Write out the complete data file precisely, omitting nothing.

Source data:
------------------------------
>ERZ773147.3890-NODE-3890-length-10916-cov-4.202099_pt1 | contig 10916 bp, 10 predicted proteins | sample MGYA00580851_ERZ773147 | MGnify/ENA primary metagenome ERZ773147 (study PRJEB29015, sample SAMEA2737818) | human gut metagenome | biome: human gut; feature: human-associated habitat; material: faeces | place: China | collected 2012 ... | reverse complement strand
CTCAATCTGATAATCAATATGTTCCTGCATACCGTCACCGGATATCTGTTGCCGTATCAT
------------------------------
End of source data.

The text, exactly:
>ERZ773147.3890-NODE-3890-length-10916-cov-4.202099_pt1 | contig 10916 bp, 10 predicted proteins | sample MGYA00580851_ERZ773147 | MGnify/ENA primary metagenome ERZ773147 (study PRJEB29015, sample SAMEA2737818) | human gut metagenome | biome: human gut; feature: human-associated habitat; material: faeces | place: China | collected 2012 ... | reverse complement strand
CTCAATCTGATAATCAATATGTTCCTGCATACCGTCACCGGATATCTGTTGCCGTATCAT